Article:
• He is said to be cantering 'disunited' when the leading hind leg appears to be on the opposite side to the leading foreleg (which is most uncomfortable for the rider).
  • A horse is said to be cantering 'false' and 'counter-lead' when he is cantering to the left with the right fore leading, or to the right with the left fore leading.

  THE GALLOP 

Sequence of footfalls at the gallop: (a) left foreleg leading, (b) right foreleg leading.

(a) The sequence of footfalls with the left foreleg leading: (1) right hind, (2) left hind, (3) right fore, (4) left fore (the leading leg), followed by a moment of suspension when all four feet are off the ground  (b) The sequence of footfalls with the right foreleg leading: (a) left hind, (2) right hind, (3) left fore, (4) right fore (the leading leg), followed by a moment of suspension when all four feet are off the ground.

The gallop is a four-time movement, with four rapid beats to a stride, 'one-two-three-four, one-two three-four, one-two-three-four', with a  moment of suspension between strides.

More tips for the Gallop

  • At the gallop, the horse's outline should lengthen considerably. 

  • As he increases speed, his stride may lengthen, or its tempo may be quickened, but always in rhythm.

  •  He should continue to accept the contact and remain in balance.

AIDS

  • Aids to the Walk
    • From a balanced halt, the rider asks for the walk by creating impulsion with his legs and by following the movement of the horse's head and neck with his hands.
  • Aids to the Trot
    • The previous pace must be of good quality.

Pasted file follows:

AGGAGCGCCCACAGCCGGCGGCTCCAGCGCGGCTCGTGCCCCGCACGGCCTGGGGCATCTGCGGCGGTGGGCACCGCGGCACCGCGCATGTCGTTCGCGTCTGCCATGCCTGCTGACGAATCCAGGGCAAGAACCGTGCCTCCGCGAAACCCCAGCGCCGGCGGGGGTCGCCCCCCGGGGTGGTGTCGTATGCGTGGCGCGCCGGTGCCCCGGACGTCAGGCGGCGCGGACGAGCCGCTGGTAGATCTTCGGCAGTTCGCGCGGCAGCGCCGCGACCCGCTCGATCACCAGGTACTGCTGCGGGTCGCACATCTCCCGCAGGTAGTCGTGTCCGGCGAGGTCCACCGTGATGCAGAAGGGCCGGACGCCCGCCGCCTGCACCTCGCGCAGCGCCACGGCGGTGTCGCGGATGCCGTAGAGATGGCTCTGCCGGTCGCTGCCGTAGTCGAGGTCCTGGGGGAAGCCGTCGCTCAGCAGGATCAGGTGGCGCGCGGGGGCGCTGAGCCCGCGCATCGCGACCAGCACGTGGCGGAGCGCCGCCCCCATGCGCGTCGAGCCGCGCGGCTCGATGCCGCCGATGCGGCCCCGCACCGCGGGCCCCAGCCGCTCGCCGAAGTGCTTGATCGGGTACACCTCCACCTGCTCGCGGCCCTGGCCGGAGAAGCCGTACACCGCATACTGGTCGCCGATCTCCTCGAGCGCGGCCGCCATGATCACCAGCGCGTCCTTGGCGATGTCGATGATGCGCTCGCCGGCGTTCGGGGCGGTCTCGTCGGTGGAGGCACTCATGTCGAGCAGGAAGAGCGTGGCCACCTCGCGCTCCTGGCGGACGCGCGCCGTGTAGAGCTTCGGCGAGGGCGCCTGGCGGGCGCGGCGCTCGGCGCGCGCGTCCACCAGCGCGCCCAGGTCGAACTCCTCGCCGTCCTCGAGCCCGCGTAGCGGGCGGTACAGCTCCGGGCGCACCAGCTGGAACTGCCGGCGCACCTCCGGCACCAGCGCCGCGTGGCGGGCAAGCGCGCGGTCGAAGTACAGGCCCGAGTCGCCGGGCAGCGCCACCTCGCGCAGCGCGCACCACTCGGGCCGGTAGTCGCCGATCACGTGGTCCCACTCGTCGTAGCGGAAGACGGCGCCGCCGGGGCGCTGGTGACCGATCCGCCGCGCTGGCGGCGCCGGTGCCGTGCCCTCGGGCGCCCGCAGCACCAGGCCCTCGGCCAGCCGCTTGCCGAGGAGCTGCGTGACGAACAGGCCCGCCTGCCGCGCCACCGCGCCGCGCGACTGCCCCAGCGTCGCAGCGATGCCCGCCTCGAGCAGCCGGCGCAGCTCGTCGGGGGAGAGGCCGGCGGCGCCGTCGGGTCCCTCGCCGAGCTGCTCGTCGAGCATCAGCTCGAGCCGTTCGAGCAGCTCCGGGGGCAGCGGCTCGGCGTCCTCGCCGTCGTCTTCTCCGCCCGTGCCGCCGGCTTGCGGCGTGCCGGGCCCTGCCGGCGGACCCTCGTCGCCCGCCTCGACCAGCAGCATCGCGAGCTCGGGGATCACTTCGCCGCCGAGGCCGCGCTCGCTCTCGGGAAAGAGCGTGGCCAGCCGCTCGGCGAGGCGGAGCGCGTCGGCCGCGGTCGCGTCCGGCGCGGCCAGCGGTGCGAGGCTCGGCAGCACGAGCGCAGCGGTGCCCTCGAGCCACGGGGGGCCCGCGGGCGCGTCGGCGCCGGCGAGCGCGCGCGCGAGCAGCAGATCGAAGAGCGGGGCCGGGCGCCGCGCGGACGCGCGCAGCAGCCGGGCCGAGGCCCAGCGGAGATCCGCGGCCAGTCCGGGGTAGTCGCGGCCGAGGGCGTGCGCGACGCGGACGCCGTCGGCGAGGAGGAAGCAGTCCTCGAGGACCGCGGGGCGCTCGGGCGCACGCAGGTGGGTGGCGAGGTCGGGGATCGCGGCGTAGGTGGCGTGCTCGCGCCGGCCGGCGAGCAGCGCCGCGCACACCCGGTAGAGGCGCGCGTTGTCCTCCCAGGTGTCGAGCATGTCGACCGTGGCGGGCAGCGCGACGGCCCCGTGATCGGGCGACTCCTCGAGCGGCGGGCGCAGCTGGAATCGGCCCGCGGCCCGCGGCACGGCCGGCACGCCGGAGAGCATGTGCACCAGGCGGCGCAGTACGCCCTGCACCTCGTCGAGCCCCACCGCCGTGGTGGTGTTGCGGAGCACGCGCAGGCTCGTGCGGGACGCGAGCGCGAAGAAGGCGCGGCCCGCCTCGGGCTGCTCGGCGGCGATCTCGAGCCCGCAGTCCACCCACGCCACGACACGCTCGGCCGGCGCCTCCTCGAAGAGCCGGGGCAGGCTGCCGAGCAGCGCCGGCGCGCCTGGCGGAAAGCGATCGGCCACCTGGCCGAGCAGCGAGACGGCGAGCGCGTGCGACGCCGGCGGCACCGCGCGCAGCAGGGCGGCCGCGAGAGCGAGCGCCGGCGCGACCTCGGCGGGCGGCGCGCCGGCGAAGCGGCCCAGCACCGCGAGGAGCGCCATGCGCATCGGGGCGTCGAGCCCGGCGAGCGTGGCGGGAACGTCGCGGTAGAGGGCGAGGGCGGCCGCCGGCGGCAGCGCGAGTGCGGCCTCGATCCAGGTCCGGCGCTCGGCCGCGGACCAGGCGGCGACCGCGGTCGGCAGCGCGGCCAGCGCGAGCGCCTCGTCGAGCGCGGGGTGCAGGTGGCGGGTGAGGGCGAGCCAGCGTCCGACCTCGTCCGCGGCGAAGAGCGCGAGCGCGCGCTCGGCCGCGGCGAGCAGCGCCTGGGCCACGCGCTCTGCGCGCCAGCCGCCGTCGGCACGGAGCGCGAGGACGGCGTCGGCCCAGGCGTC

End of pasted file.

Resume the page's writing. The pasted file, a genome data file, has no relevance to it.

• From halt or walk, the rider asks for the trot by creating impulsion with the legs (a quick inwards nudge), the hands going with the movement of the head and in no way restricting the change of pace. 
    • The pace is maintained chiefly by the use of the rider's inside leg.
  • Aids to the Canter

    • Before asking for canter, check that the preceding pace is of good quality.

    • The horse must be accepting the bit and going forward in balance and with impulsion.

    • You should indicate with your inside hand the direction of the canter (with a quick 'take and give') sit for a few strides bring the outside leg back behind the girth and give a definite nudge to the horse's side, while at the same time maintaining the impulsion with the inside leg.

    • As the horse strikes off into canter you will feel the alteration of pace and you must be particularly careful to remain supple, relaxed and in balance. 

    • Your hands must follow the considerable movement of the horse's head.

    • You should not look down to see which leg is leading.

    • You will soon learn to feel which shoulder of the horse is slightly in advance of the other, and which hind leg comes to the ground first.

  • Aids to the Gallop

    • From the canter, the rider applies the aid for increased impulsion (a quick inwards nudge with the legs) until the desired speed is reached.

    • The hands must allow the horse to lengthen his outline and must 'go with' the movement of his head and neck.

 

© 2004 Ponyclub Victoria